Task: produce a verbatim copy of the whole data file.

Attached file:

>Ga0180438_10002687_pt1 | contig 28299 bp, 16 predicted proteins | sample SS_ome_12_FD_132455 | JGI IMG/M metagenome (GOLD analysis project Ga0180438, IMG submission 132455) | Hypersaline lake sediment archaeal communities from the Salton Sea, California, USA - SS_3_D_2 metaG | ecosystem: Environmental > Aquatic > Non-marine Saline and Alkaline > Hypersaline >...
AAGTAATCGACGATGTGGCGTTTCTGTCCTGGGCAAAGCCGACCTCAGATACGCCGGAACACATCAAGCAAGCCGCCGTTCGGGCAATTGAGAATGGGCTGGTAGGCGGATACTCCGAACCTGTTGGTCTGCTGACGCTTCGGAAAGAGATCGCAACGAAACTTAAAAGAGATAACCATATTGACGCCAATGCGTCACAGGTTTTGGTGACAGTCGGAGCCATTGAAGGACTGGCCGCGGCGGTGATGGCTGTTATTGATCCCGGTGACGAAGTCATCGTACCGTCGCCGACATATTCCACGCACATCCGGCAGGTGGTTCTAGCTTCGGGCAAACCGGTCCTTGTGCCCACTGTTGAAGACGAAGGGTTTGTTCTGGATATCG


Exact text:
>Ga0180438_10002687_pt1 | contig 28299 bp, 16 predicted proteins | sample SS_ome_12_FD_132455 | JGI IMG/M metagenome (GOLD analysis project Ga0180438, IMG submission 132455) | Hypersaline lake sediment archaeal communities from the Salton Sea, California, USA - SS_3_D_2 metaG | ecosystem: Environmental > Aquatic > Non-marine Saline and Alkaline > Hypersaline >...
AAGTAATCGACGATGTGGCGTTTCTGTCCTGGGCAAAGCCGACCTCAGATACGCCGGAACACATCAAGCAAGCCGCCGTTCGGGCAATTGAGAATGGGCTGGTAGGCGGATACTCCGAACCTGTTGGTCTGCTGACGCTTCGGAAAGAGATCGCAACGAAACTTAAAAGAGATAACCATATTGACGCCAATGCGTCACAGGTTTTGGTGACAGTCGGAGCCATTGAAGGACTGGCCGCGGCGGTGATGGCTGTTATTGATCCCGGTGACGAAGTCATCGTACCGTCGCCGACATATTCCACGCACATCCGGCAGGTGGTTCTAGCTTCGGGCAAACCGGTCCTTGTGCCCACTGTTGAAGACGAAGGGTTTGTTCTGGATATCG